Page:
Calamity in the Making
The Democratic People’s Republic of Korea (DPRK) recently conducted a nuclear test that shook the international community. Where its actions are worrying South Korea, the United States and China are also, understandably, concerned about DPRK’s future. These tests are an outright denial of United Nations orders and the IAEA is preparing to impose sanctions over DPRK’s misconduct. The diverging views of regional neighbors who could stand united against DPRK gave Kim Jong-un the opportunity to go ahead with his radical plans.
The United States is anxiously try- ing to bring the DPRK to the negotiating table where President Obama has called for its de-nuclearization at the earliest. The U.S. has safety concerns as DPRK’s safety standards rank last in the list of countries with nuclear capabilities. President Obama might use brute force if the country does not abide by the rules laid out by the U.S. and the UN. If the stability of Southeast Asia is uncertain with DPRK’s rebellious behavior, then a possible nuclear proliferation also puts the safety of the world in jeopardy. The U.S. should act now to avert any damage that North Korea might cause. The nuclear tests have put the Korean Peninsula under pressure, as South Korea is anxious over the economic blow it might face if North Korea were to collapse.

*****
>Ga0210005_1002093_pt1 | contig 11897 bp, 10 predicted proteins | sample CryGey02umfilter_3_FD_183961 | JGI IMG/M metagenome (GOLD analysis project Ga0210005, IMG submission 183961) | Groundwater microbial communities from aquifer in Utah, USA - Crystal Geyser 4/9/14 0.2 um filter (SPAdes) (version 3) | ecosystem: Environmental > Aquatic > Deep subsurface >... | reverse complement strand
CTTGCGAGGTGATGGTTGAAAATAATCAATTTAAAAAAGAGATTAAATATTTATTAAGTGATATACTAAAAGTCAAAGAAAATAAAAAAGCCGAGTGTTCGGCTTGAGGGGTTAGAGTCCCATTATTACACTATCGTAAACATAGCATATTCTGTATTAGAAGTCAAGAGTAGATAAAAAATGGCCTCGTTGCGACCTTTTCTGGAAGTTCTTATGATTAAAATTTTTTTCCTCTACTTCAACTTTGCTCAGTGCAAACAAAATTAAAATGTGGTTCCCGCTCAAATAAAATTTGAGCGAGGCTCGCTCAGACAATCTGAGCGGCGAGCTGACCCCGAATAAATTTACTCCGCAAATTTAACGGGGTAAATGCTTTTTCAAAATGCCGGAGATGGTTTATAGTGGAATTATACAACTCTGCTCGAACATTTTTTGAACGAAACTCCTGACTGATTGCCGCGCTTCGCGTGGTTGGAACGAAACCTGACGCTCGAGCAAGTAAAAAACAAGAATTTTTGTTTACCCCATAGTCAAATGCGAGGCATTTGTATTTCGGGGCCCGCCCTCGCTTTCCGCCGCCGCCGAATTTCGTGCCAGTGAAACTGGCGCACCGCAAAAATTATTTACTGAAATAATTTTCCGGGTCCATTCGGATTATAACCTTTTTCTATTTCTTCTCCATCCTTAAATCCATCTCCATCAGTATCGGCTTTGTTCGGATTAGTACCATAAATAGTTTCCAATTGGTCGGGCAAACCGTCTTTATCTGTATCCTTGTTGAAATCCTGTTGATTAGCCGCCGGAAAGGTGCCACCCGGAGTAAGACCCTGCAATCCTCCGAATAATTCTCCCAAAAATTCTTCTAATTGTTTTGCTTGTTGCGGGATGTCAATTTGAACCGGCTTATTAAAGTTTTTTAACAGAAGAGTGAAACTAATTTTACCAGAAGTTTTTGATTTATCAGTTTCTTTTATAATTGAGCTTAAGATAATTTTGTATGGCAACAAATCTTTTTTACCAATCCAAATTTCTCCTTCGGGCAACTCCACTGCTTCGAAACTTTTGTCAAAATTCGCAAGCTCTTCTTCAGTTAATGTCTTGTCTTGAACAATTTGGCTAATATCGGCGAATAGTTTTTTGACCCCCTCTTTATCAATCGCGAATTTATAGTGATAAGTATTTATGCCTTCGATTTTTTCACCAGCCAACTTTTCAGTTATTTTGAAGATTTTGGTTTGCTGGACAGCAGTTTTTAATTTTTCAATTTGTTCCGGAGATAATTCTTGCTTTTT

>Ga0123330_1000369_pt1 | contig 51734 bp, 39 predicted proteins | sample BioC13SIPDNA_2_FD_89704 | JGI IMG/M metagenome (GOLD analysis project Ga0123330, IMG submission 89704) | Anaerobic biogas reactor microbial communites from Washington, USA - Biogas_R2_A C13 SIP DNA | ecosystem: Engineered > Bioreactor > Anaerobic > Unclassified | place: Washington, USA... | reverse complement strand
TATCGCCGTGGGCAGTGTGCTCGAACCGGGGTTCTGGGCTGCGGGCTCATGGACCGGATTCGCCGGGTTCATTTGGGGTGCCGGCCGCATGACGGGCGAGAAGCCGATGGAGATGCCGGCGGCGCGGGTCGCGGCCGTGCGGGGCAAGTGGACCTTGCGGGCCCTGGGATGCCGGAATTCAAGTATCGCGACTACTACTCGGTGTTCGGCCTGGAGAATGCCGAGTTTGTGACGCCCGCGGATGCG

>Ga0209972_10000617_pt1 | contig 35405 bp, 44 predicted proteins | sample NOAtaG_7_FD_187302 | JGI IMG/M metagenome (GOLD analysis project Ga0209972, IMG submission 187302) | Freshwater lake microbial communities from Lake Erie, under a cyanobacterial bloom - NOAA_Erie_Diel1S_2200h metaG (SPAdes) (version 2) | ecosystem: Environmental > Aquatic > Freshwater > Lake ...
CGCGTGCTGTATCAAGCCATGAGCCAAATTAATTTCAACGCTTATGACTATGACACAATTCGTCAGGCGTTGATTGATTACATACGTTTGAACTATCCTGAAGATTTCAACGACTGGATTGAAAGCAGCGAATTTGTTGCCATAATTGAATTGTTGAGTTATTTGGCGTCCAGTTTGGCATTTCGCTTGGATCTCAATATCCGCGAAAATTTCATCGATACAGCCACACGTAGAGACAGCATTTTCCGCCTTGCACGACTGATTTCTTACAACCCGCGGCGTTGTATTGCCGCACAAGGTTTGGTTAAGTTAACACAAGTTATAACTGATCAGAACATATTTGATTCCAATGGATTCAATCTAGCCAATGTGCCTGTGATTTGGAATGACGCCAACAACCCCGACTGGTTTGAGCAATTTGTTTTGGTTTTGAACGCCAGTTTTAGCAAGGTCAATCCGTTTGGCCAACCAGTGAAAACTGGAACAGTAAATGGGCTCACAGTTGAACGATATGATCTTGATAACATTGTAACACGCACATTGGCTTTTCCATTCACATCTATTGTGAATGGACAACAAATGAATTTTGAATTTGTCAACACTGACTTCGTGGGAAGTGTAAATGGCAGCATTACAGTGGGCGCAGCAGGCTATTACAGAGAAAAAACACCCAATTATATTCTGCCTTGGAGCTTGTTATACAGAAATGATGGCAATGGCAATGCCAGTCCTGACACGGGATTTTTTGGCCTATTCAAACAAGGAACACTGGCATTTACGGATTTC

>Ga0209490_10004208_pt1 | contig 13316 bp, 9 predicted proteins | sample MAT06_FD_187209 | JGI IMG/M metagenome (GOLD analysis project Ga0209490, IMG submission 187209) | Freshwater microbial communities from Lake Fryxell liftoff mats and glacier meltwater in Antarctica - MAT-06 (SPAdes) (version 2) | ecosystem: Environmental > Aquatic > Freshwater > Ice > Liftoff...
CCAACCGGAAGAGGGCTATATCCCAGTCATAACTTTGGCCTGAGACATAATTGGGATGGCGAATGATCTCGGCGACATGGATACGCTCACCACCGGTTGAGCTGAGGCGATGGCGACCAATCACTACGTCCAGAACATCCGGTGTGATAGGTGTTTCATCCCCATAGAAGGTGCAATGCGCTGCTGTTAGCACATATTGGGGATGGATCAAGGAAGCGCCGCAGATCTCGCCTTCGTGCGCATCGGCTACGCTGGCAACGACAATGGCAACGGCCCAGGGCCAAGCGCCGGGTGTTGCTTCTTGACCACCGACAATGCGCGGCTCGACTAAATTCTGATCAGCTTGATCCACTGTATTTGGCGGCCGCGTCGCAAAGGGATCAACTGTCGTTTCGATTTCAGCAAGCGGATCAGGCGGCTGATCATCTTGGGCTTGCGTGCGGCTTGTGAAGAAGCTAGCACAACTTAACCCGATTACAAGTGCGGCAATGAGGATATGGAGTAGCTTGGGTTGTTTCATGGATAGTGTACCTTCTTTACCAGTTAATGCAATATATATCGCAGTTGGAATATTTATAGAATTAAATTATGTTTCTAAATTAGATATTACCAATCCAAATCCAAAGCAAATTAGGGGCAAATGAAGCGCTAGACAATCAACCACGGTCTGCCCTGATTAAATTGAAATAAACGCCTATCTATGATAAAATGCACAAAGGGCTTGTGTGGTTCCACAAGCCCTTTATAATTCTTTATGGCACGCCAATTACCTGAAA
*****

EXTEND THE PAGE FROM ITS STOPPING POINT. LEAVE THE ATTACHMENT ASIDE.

Even with DPRK showing aggression in its actions and words, the U.S. maintained a soft corner when it proposed to send food items to North Korea. However, the U.S. was compelled to show resentment when it still decided to go about with its nuclear objectives.
Parker Robinson Washington, USA